This week Chef Lance Roll brings us a delectable roast duck with a sweet port wine glaze, infused with bone broth, recipe.
People often ask Chef Lance, "how do you create a simple dish, such as roasted potatoes or sautéed vegetables, with such fantastic flavor?" To this he invariably replies, "first, you roast a duck..." When you are done roasting a duck, you are left with a good amount of rendered duck fat that you can use for cooking. Duck fat is an excellent medium for almost all cooking applications as it has incredible flavor and holds up to higher heats for cooking. Chef Lance learned how to roast ducks 30 years ago from European trained chefs when he worked in his first restaurant. He has been roasting them ever since.
The recipe shared here is the method Chef Lance learned for a crisp-skinned, juicy-fleshed duck. Add a sweet port wine glaze, made using The Flavor Chef bone broth, and you have a marvelous main dish! This same glaze can also be used on pork, beef, or chicken.
This weekend, visit us at BoneBroth.com and get 10% off your order total with coupon code ROASTDUCK. This coupon is only good from Friday, February 16, 2018 at 3:00pm PST until Sunday, February 18, 2018 at 11:59pm PST...no exceptions!
Love is The Ultimate Spice!
Roast Duck with Bone Broth Port Wine Glaze
|PORT WINE GLAZE:|
|1 tbsp coconut oil||1 onion, minced|
|1 cup port wine||1 cup The Flavor Chef Organic Beef Bone Broth|
|2 tbsp butter|
|1 whole duck||1 Valencia orange, quartered|
|salt & pepper, to taste||1 whole garlic head, halved|
|seasoning mix (optional, for flavored duck fat)||rosemary (optional, for cavity)|
Preheat oven to 425° F and place the roasting pan in the oven.
Open and wash the duck thoroughly, removing the neck and giblets (liver, heart, and stomach). You can save the giblets to make pâté.
Pat dry, remove wings, and trim all the excess fat. Cut the excess fat into thin strips.
Score the duck skin and season the duck liberally with your seasoning preference inside and out.
Stuff the duck with the orange quarters. Reserve the pieces that do not fit.
Carefully remove the hot pan from the oven and place the neck and the wing tips in the pan so as to create a natural rack for the duck. Then add all of the duck fat pieces and the garlic to the pan. The garlic will help flavor the rendering duck fat.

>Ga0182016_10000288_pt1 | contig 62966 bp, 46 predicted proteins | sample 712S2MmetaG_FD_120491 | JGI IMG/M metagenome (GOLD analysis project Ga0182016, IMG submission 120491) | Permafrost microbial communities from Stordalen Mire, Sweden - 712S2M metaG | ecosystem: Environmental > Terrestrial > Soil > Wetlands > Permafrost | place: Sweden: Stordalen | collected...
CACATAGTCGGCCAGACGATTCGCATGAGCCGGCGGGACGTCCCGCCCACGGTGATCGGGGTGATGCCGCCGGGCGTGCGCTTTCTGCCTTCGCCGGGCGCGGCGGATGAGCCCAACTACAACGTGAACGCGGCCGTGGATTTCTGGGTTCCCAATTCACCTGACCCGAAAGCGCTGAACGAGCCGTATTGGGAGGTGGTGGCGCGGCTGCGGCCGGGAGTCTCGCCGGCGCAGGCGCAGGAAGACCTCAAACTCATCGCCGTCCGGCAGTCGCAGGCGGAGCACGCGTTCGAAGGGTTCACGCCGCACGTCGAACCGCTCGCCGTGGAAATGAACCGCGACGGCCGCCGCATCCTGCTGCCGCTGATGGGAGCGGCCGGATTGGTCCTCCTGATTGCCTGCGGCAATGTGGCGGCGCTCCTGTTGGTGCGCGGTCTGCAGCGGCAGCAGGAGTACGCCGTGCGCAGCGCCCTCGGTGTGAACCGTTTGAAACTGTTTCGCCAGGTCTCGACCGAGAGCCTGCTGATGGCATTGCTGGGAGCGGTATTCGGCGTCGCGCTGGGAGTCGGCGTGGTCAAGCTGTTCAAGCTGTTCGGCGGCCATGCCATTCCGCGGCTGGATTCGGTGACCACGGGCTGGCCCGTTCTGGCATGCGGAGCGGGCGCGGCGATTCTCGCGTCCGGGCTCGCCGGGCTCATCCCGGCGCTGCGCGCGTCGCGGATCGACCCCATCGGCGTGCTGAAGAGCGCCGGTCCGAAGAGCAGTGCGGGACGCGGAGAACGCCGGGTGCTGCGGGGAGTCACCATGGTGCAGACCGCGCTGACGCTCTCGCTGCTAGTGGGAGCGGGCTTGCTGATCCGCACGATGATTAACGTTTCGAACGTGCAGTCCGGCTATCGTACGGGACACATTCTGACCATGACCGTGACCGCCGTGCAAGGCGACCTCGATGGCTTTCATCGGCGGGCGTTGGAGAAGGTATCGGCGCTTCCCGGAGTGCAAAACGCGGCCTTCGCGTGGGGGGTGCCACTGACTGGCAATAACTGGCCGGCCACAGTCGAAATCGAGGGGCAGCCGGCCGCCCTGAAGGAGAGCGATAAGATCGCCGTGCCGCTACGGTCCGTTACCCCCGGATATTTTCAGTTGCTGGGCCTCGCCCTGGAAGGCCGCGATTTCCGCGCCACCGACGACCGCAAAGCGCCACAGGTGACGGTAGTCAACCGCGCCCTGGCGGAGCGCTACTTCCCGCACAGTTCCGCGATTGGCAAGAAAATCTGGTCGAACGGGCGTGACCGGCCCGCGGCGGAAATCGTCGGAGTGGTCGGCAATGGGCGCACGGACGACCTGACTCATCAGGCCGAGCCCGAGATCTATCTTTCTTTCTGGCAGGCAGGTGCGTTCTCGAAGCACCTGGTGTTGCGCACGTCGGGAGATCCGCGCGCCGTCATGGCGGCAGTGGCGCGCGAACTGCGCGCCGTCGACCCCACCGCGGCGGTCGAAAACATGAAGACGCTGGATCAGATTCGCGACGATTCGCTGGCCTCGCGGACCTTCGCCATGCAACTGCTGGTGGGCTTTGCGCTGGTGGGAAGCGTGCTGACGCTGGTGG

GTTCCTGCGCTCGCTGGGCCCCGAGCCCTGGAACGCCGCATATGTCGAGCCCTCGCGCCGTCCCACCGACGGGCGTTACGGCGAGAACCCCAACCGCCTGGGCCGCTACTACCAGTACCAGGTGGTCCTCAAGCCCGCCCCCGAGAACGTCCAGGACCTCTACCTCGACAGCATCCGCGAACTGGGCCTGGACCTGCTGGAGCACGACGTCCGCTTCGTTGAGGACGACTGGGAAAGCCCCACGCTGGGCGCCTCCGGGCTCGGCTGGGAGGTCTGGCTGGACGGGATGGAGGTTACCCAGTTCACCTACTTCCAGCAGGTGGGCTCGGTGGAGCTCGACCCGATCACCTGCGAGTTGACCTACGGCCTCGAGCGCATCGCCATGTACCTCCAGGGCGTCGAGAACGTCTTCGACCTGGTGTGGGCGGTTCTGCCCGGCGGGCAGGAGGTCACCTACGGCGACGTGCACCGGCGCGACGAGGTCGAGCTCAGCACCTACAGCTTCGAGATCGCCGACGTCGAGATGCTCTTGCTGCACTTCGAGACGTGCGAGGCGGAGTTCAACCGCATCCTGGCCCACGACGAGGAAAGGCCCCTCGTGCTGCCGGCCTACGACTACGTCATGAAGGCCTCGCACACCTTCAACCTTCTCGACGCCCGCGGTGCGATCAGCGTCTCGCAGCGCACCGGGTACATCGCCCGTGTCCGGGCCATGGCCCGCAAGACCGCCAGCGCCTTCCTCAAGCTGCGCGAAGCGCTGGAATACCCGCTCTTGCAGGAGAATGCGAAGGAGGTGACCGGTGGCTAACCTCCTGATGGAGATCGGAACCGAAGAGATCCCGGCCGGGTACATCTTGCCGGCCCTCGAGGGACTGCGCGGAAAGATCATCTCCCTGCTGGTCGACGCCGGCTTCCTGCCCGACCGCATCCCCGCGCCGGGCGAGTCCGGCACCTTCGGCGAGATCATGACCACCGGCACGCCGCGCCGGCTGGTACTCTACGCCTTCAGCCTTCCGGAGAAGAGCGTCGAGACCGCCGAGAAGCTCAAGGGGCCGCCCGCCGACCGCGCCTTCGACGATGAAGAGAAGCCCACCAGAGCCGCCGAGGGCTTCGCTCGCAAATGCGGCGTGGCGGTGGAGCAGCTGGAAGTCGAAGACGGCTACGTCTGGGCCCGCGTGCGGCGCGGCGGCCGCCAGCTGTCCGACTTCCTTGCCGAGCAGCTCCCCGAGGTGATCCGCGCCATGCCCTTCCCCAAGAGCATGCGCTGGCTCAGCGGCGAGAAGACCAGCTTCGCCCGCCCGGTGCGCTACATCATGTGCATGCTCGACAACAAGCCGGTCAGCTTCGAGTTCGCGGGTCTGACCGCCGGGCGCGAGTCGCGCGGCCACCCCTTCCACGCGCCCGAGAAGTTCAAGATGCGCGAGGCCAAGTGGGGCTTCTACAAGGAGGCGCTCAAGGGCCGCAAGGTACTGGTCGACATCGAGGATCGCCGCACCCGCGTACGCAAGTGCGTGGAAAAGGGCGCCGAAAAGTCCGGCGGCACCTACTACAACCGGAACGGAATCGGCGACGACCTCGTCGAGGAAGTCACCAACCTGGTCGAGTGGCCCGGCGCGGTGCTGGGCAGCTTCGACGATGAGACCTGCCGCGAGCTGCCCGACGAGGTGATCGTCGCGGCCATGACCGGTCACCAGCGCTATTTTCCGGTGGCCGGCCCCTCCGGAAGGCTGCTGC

Place the seasoned, stuffed duck, breast side up, on the rack created by the wings and neck and put in the oven.
Cook for 30 to 45 minutes at 425° F and then flip the duck over onto its breast.
At this point, there should be plenty of rendered fat. Stir the fat pieces and make sure they are getting evenly browned. (When you eat these pieces later, you will thank me.)
Turn the oven down to 400° F and cook for 30 more minutes.
Return duck to its upright position and continue cooking until its internal temperature reaches about 165° F.
Remove the duck to a resting pan. Then remove the oranges from the cavity and squeeze the juice onto the duck, rubbing the duck with the cooked orange. You can squeeze on the juice from the uncooked oranges as well. Let rest.
While resting, or slightly before removing from the oven, prepare the port wine glaze (see below). Then, liberally pour on the glaze.
Carefully strain out the rendered duck fat and remove cracklings to a paper towel to dry.
When the duck is sufficiently cool, you can remove the meat from it and serve.
PORT WINE GLAZE:
In a sauce pan on high heat, add the coconut oil and the minced onion. Cook the onions until brown (caramelized) and add the port wine. If using a gas stove, tilt the pot and the wine will flame up or, light the wine with a lighter to reduce quicker. Reduce the wine by half and add the bone broth. Reduce by half again, turn the pan and stir in the butter. Remove from heat. Liberally sauce the cooked duck and reserve some of the glaze to use on each plate with the duck.